My April reading was predominantly PhD focused, which means that I actually only read two works of fiction. It also means that, when you gather all my brief reviews together, it becomes very clear that I am not very creative when it comes to reviewing academic books!
My favourite reads this month were Neo-Victorian Fiction and Historical Narrative: The Victorians and Us by Louisa Hadley and History and Cultural Memory in Neo-Victorian Fiction: Victorian Afterimages by Kate Mitchell. Apparently I like books on Neo-Victorian fiction.
Falling in Love Again (Sweet Dreams #23): Barbara Conklin
P.S. I Love You is the best of the Sweet Dreams books I’ve read in my re-read, and this is a sequel to that book, so I’m not surprised that it’s also above the usual calibre of book found in the series. Mariah’s actually a likeable protagonist and the story doesn’t rely on misunderstandings or lack of communication. That said, it’s definitely lacking the emotional depth of the original and I would have liked it if we got to see more of Mariah’s feelings about moving on from Paul—she seemed remarkably free of guilt!
Independent Women: Work and Community for Single Women, 1850-1920: Martha Vicinus
This focuses on several specific options open to English middle-class single women in the period, instead of the more informal communities spontaneously created and maintained between women. It wasn’t as personally useful/interesting as I had hoped due to this, but is nonetheless well researched and argued.
The Historical Novel: Jerome de Groot
A good overview of the genre over time. I did find that there were a LOT of long quotes, which made it feel more like a collection of existing scholarship at times.
The Good Earth: Pearl S. Buck
I can see the objectively good literary technique in this, but I utterly hated reading it because it’s so relentlessly bleak and the protagonist is so horrible. The only main characters I found bearable were O-Lan and Ching.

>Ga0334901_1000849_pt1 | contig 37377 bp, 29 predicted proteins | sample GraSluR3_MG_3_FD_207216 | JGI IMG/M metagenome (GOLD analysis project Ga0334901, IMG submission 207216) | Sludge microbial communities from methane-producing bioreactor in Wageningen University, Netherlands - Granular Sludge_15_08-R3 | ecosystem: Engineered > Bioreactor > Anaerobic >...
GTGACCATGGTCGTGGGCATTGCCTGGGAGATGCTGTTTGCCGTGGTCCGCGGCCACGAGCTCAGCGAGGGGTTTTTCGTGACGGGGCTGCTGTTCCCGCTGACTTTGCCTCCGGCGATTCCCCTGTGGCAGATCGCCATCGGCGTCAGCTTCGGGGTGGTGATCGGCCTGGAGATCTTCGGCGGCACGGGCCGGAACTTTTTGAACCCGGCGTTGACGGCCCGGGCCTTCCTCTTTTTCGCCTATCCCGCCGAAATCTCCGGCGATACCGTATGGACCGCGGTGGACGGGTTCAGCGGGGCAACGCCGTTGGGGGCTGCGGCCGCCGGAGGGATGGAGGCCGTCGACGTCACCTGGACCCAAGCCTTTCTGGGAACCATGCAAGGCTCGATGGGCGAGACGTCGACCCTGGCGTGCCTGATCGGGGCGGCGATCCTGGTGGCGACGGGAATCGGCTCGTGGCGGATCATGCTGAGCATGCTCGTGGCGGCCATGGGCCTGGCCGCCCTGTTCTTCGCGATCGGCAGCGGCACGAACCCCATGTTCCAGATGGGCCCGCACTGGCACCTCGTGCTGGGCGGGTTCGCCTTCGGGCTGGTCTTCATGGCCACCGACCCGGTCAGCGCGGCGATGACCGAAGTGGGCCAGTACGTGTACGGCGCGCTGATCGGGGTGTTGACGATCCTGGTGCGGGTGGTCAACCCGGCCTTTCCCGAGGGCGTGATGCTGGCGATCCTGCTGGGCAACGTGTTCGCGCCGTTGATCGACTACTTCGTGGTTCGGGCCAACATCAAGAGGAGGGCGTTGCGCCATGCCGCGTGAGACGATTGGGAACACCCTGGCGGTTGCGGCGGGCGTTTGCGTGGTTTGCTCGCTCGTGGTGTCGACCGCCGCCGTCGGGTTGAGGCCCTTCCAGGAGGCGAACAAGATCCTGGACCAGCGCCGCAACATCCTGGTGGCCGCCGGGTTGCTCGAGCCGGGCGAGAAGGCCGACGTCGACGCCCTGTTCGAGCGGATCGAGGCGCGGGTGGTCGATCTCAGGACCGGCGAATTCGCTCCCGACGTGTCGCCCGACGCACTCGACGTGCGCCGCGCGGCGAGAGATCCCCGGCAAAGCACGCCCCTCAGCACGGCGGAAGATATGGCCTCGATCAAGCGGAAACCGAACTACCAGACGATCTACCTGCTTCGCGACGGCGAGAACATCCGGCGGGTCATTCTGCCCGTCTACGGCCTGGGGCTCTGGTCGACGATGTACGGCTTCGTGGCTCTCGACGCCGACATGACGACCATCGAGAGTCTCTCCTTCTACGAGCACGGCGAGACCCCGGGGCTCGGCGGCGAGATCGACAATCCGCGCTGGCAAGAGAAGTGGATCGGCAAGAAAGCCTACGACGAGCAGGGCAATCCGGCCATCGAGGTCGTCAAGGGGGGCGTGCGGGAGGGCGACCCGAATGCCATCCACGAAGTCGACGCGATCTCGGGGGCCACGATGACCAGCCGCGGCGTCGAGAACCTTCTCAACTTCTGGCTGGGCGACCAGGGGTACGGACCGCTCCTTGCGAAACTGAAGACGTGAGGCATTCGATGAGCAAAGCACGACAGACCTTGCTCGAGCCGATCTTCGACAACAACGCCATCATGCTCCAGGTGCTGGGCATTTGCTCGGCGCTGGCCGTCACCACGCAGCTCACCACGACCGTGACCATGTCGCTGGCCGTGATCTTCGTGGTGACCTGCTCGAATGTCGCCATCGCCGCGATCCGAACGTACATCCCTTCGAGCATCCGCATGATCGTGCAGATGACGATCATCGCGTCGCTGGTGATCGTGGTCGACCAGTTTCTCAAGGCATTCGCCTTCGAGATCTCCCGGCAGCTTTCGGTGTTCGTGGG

History Meets Fiction: Beverley Southgate
Clearly and interestingly written. I particularly enjoyed the opening chapters but was less personally excited by the subsequent discussion about how historians and historiography are represented in fiction.
Neo-Victorian Fiction and Historical Narrative: The Victorians and Us: Louisa Hadley
This was excellent. Clear, engaging prose, thorough scholarship and insightful discussion of examples.
A Poetics of Postmodernism: Linda Hutcheon
I generally don’t enjoy books about theory, because they tend to be over-long and repetitive, and that was my experience with this one. Thoroughly researched with a plethora of examples to support the author’s arguments, but just not my thing at all.
This Book Is Literally Just Pictures of Cute Animals That Will Make You Feel Better: Smith Street Books
It is what it says on the tin 😉
Trixie and Katya’s Guide to Modern Womanhood: Trixie Mattel & Katya Zamolodchikova
I was a little worried that this would be 99% photos, but there’s actually quite a lot of text in here. The guide to life thing has been done before, so while they did put a bit of a different spin on that, the bits I enjoyed the most were the “conversations” between the two of them, because they felt more specific to Katya and Trixie, instead of to the advice genre.
Postmodernist Fiction: Brian McHale
As is generally the way of things for me encountering book-size works on theory and poetics, this hurt my brain. That said, it’s extremely thorough, and McHale does a good job of supporting his basic premise that postmodernist fiction is ontological, as opposed to the epistemological drive of modernist fiction.
Victoriana: Histories, Fictions, Criticisms: Cora Kaplan
A good collection of essays, although I admit I skimmed the one about The Piano, as I’m not really interested in critical discussion of films.
History and Cultural Memory in Neo-Victorian Fiction: Victorian Afterimages: Kate Mitchell
A strong argument, well-supported by references and in-depth analysis of six representative novels, and written in a very readable style.
Neo-Victorian Biofiction: Reimagining Nineteenth-Century Historical Subjects: Marie-Luise Kohlke & Christian Gutleben (eds)
This is a very good collection of essays on biofiction, that I found very engaging for about the first 250 pages. After that, I started to find things a little repetitive and struggled a little more to maintain excitement!
The Fiction of History: Alexander Lyon Macfie (ed.)
Comes at the topic from a range of perspectives, which means that it’s covered from multiple viewpoints but also means that the average reader is definitely going to be more interested in some sections than in others.